Did You Know...

That email recipients correctly interpret the intended tone of an email message only 50% of the time?

While email can be an efficient means of communication, it is not always an effective one. Compared to face-to-face and telephone conversations, email is an impoverished communication medium. Without cues provided by a speaker's gestures, tone of voice, and inflection, recipients must rely solely on the text content of an email message to interpret its tone. Unfortunately, the verbal information provided can be easily misunderstood.

In a recent study, researchers Justin Kruger and Nicholas Epley asked participants to send either serious or sarcastic email to others. While 80% of email senders thought their tone could be readily identified, recipients correctly identified the tone only half the time. Even worse, the recipients believed they could accurately interpret the sender's tone 90% of the time. Overconfidence in our own ability to communicate and interpret emotional tone via email can lead us to take serious offense when none is intended. Even worse, because email is rapid and we cannot see the immediate reaction of the recipient, misinterpretations can lead to hasty, tactless responses.

In a survey of 1,000 employees conducted by Vault.com, 50% of respondents said they believe their emails are misperceived as angry, abrupt, or overly casual by recipients. Email may backfire for a number of reasons. First, email lacks cues like facial expression and tone of voice that help listeners decode the meaning of verbal information. Second, the expectation of instantaneous communication may pressure emailers to react and respond quickly. How often do we dash off a reply before truly thinking through what we want to say and how we ought to say it? To add to the difficulty, email is frequently exchanged between individuals with little (if any) personal rapport. Without the context provided by a personal relationship, the recipient must decode intended meaning in a vacuum. Stereotypes, preconceptions, and expectations may bias the recipient's interpretation.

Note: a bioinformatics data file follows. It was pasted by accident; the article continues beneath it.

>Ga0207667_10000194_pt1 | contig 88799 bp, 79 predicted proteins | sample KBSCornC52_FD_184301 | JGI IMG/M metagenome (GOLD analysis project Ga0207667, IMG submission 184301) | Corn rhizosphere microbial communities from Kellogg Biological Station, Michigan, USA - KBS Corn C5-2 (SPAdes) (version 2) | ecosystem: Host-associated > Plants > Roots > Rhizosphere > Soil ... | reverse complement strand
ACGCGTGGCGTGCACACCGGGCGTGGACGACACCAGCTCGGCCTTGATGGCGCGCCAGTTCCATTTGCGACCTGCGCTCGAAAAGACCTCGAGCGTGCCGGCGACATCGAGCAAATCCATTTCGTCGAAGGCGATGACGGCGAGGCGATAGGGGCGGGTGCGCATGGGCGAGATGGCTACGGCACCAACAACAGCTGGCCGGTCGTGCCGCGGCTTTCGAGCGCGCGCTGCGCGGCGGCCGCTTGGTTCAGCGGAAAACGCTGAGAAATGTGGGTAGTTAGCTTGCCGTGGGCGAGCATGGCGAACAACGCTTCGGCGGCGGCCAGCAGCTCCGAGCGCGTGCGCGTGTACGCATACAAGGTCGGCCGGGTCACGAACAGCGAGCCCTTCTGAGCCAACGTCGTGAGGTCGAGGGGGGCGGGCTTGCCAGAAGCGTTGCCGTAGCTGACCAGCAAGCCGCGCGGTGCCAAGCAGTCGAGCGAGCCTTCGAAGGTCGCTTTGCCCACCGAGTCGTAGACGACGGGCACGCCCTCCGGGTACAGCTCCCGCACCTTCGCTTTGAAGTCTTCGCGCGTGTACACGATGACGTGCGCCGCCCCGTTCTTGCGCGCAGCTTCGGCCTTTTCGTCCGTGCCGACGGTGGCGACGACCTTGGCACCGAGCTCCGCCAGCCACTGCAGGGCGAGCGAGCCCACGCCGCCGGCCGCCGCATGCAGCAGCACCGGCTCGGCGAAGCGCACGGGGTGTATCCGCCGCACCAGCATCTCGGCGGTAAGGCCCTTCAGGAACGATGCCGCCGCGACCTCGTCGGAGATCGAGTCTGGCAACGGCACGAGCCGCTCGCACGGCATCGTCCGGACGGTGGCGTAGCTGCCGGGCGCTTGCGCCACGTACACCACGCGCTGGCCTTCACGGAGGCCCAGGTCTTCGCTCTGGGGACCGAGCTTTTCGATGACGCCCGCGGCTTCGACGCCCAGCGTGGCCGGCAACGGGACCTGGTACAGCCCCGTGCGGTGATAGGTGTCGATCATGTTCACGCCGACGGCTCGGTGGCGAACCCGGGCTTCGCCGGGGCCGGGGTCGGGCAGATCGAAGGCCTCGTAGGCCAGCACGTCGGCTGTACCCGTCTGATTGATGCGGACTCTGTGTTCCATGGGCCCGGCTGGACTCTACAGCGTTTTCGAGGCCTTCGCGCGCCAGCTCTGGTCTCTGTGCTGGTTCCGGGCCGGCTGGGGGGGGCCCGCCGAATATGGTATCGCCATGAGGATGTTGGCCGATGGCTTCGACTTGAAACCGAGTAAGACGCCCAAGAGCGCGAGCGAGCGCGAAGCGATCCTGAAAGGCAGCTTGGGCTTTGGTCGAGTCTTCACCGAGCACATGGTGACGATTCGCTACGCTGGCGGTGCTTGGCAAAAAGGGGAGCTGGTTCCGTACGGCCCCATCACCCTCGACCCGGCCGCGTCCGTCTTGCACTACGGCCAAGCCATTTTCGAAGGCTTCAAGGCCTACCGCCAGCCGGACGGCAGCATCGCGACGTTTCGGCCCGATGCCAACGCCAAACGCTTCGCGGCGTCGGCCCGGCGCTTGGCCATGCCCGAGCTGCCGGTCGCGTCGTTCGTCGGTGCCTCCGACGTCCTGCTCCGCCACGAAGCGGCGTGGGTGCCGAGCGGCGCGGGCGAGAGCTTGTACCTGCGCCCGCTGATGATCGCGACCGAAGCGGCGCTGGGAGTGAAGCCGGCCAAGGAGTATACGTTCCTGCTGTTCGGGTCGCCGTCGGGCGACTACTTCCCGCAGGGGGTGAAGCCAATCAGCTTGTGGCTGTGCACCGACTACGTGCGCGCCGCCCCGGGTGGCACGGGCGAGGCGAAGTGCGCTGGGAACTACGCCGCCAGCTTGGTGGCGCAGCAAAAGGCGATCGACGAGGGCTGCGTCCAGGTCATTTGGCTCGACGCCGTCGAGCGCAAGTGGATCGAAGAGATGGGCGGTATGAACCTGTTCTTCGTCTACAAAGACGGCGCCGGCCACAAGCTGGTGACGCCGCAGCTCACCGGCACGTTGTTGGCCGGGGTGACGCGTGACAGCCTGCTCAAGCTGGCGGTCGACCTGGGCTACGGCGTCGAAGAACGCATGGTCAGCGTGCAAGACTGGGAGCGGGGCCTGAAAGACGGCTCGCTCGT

While some studies indicate that participants make more complex offers when conducting negotiations via email, the ultimate outcomes suffer from the lack of rapport established. Those who negotiate by email report less trust in one another and less interest in working together in the future. These social consequences must be considered when deciding what communication medium is best for a specific task or topic.

To improve your email communications, practice good etiquette. Clearly identify the subject and purpose of the email, sending it only to appropriate recipients. Be direct and descriptive, but don't overwhelm your reader with unnecessary details. If you are particularly concerned that your message will be misinterpreted, try reading your message with the unintended tone in mind. How does it sound?

Even good etiquette can't ensure success. Some topics are simply better discussed face-to-face or via telephone. If your message is primarily emotional rather than factual, or your objective is more social (build relationships, establish trust) than task focused, ditch email in favor of a richer (if less efficient) communication strategy. You'll be glad you did.
 
 
Sources:

Enemark, Daniel. "It's All About Me: Why Emails are So Easily Misunderstood." March 15, 2006. The Christian Science Monitor. Available at http://www.csmonitor.com/2006/0515/p13s01-stct.html.

Kruger, Justin; Nicholas Epley, Jason Parker, and Zhi-Wen Ng. "Egocentrism Over Email: Can We Communicate as Well as We Think?" December, 2005. Journal of Personality and Social Psychology, 89(6), 925-936.

Leahy, Stephen. "The Secret Cause of Flame Wars." February 13, 2006. Wired News. Available at http://www.wired.com/news/technology/0,70179-0.html?tw=rss.index.

Rainey, Vicki P. "The Potential for Miscommunication Using Email as a Source of Communication." December, 2000. Journal of Integrated Design and Process Science, 4(4), 21-43. 

Shepherd, Clive. "You've Got Mail." Available at http://www.fastrak-consulting.co.uk/tactix/Features/email/email.htm.

Tay, Wenkai. "Essential Email Etiquette: Avoid Common Pitfalls When Composing Your Messages." 2003. Techsoup Compumentor. Available at http://www.techsoup.org/learningcenter/internet/page4815.cfm.

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